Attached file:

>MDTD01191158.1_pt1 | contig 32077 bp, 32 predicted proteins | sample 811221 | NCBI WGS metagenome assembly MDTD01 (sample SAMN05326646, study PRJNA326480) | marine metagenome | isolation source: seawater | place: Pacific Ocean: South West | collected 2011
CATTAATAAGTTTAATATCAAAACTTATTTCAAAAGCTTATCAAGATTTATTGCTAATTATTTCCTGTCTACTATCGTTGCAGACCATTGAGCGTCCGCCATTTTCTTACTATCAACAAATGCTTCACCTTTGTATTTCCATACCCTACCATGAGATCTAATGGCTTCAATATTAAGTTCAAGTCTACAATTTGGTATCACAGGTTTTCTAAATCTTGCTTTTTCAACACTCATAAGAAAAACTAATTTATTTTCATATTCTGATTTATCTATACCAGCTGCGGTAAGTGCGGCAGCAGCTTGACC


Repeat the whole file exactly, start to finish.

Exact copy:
>MDTD01191158.1_pt1 | contig 32077 bp, 32 predicted proteins | sample 811221 | NCBI WGS metagenome assembly MDTD01 (sample SAMN05326646, study PRJNA326480) | marine metagenome | isolation source: seawater | place: Pacific Ocean: South West | collected 2011
CATTAATAAGTTTAATATCAAAACTTATTTCAAAAGCTTATCAAGATTTATTGCTAATTATTTCCTGTCTACTATCGTTGCAGACCATTGAGCGTCCGCCATTTTCTTACTATCAACAAATGCTTCACCTTTGTATTTCCATACCCTACCATGAGATCTAATGGCTTCAATATTAAGTTCAAGTCTACAATTTGGTATCACAGGTTTTCTAAATCTTGCTTTTTCAACACTCATAAGAAAAACTAATTTATTTTCATATTCTGATTTATCTATACCAGCTGCGGTAAGTGCGGCAGCAGCTTGACC